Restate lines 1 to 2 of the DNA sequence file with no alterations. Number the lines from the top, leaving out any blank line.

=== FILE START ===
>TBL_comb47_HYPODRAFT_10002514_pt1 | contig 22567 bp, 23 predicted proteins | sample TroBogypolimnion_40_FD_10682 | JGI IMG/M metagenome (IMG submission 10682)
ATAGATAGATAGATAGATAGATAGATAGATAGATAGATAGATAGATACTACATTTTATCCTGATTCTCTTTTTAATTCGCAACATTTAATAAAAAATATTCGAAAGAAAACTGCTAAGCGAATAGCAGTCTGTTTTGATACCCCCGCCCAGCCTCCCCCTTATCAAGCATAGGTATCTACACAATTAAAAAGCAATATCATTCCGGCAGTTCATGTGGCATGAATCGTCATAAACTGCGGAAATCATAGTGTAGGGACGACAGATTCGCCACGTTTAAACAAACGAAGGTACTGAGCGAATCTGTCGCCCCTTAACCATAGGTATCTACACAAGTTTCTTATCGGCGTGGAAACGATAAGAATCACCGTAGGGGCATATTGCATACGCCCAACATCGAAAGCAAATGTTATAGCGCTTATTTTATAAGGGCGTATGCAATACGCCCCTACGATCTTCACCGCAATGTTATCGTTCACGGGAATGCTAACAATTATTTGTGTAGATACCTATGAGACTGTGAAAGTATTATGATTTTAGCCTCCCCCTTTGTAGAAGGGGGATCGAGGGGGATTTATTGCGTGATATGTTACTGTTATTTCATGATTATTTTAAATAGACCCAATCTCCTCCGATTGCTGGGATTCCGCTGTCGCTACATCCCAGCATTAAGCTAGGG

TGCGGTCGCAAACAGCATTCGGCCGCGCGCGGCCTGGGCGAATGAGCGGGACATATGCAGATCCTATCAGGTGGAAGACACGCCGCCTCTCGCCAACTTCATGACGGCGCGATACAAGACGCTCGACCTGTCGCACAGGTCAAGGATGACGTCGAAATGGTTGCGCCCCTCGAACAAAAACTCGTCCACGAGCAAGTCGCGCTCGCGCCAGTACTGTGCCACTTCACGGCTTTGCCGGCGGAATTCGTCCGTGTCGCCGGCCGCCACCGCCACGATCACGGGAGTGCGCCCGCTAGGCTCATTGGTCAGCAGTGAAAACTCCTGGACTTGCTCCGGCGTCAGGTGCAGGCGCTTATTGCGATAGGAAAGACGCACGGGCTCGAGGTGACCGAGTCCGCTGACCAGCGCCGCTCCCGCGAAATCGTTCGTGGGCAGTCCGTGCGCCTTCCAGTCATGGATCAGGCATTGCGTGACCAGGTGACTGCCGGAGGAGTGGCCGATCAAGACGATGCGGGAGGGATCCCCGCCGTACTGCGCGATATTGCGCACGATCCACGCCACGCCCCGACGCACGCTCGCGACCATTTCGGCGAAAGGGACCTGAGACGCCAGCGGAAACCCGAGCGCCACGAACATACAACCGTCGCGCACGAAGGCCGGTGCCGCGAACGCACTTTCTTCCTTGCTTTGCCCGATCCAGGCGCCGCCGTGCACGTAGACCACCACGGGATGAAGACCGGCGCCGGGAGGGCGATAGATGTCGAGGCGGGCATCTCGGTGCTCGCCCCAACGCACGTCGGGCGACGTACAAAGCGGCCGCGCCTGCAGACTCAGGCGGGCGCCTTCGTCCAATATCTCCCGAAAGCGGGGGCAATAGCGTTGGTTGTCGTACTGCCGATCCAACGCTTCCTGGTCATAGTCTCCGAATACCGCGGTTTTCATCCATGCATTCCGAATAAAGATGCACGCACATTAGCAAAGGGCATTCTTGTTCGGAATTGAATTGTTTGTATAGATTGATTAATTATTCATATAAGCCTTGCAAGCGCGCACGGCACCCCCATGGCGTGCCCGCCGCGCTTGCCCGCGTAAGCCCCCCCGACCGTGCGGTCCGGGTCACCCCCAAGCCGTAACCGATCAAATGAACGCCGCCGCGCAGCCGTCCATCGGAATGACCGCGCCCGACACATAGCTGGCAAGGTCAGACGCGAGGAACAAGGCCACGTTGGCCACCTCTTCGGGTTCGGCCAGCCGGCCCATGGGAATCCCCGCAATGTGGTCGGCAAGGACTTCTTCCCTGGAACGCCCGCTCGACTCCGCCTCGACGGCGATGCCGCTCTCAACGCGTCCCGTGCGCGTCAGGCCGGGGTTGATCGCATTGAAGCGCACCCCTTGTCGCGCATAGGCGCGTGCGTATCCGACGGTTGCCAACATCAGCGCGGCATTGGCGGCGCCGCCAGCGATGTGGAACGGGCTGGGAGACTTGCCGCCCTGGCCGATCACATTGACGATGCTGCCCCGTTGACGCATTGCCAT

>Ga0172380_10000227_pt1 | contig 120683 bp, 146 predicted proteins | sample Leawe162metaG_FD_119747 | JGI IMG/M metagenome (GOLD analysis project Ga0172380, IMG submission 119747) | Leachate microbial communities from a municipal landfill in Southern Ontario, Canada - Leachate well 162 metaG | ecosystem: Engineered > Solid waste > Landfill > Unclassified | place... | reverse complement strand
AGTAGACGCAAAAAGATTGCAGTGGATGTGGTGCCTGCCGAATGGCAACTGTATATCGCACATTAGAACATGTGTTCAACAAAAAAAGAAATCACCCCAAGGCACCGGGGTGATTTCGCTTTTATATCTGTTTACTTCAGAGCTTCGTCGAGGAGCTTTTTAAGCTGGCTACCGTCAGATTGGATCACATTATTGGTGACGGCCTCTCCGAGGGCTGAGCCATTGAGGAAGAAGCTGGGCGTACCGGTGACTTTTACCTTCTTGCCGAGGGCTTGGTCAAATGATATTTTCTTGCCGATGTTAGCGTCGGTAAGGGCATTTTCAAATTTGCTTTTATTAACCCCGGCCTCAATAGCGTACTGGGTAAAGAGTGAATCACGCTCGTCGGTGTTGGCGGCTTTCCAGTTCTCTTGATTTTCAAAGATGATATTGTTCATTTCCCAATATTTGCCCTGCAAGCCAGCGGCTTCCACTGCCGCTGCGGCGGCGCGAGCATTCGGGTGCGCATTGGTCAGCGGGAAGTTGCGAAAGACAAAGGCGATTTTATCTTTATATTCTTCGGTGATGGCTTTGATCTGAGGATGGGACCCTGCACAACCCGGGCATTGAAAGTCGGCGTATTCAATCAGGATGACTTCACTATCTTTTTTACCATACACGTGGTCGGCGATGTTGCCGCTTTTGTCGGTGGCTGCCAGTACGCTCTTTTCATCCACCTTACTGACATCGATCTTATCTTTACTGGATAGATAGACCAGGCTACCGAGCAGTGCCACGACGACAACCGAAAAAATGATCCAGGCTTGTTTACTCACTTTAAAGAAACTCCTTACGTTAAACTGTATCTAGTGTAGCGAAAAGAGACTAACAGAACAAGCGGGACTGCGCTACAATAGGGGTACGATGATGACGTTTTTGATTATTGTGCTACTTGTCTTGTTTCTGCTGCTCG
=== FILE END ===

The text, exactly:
>TBL_comb47_HYPODRAFT_10002514_pt1 | contig 22567 bp, 23 predicted proteins | sample TroBogypolimnion_40_FD_10682 | JGI IMG/M metagenome (IMG submission 10682)
ATAGATAGATAGATAGATAGATAGATAGATAGATAGATAGATAGATACTACATTTTATCCTGATTCTCTTTTTAATTCGCAACATTTAATAAAAAATATTCGAAAGAAAACTGCTAAGCGAATAGCAGTCTGTTTTGATACCCCCGCCCAGCCTCCCCCTTATCAAGCATAGGTATCTACACAATTAAAAAGCAATATCATTCCGGCAGTTCATGTGGCATGAATCGTCATAAACTGCGGAAATCATAGTGTAGGGACGACAGATTCGCCACGTTTAAACAAACGAAGGTACTGAGCGAATCTGTCGCCCCTTAACCATAGGTATCTACACAAGTTTCTTATCGGCGTGGAAACGATAAGAATCACCGTAGGGGCATATTGCATACGCCCAACATCGAAAGCAAATGTTATAGCGCTTATTTTATAAGGGCGTATGCAATACGCCCCTACGATCTTCACCGCAATGTTATCGTTCACGGGAATGCTAACAATTATTTGTGTAGATACCTATGAGACTGTGAAAGTATTATGATTTTAGCCTCCCCCTTTGTAGAAGGGGGATCGAGGGGGATTTATTGCGTGATATGTTACTGTTATTTCATGATTATTTTAAATAGACCCAATCTCCTCCGATTGCTGGGATTCCGCTGTCGCTACATCCCAGCATTAAGCTAGGG